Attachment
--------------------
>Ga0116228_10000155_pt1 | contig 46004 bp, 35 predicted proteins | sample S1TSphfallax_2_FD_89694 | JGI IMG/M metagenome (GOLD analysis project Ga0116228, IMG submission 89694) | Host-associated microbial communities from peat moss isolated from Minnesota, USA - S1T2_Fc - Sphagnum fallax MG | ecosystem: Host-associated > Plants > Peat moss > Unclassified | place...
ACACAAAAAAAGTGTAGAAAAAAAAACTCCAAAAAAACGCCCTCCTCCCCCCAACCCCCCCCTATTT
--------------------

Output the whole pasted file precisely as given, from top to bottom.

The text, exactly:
>Ga0116228_10000155_pt1 | contig 46004 bp, 35 predicted proteins | sample S1TSphfallax_2_FD_89694 | JGI IMG/M metagenome (GOLD analysis project Ga0116228, IMG submission 89694) | Host-associated microbial communities from peat moss isolated from Minnesota, USA - S1T2_Fc - Sphagnum fallax MG | ecosystem: Host-associated > Plants > Peat moss > Unclassified | place...
ACACAAAAAAAGTGTAGAAAAAAAAACTCCAAAAAAACGCCCTCCTCCCCCCAACCCCCCCCTATTT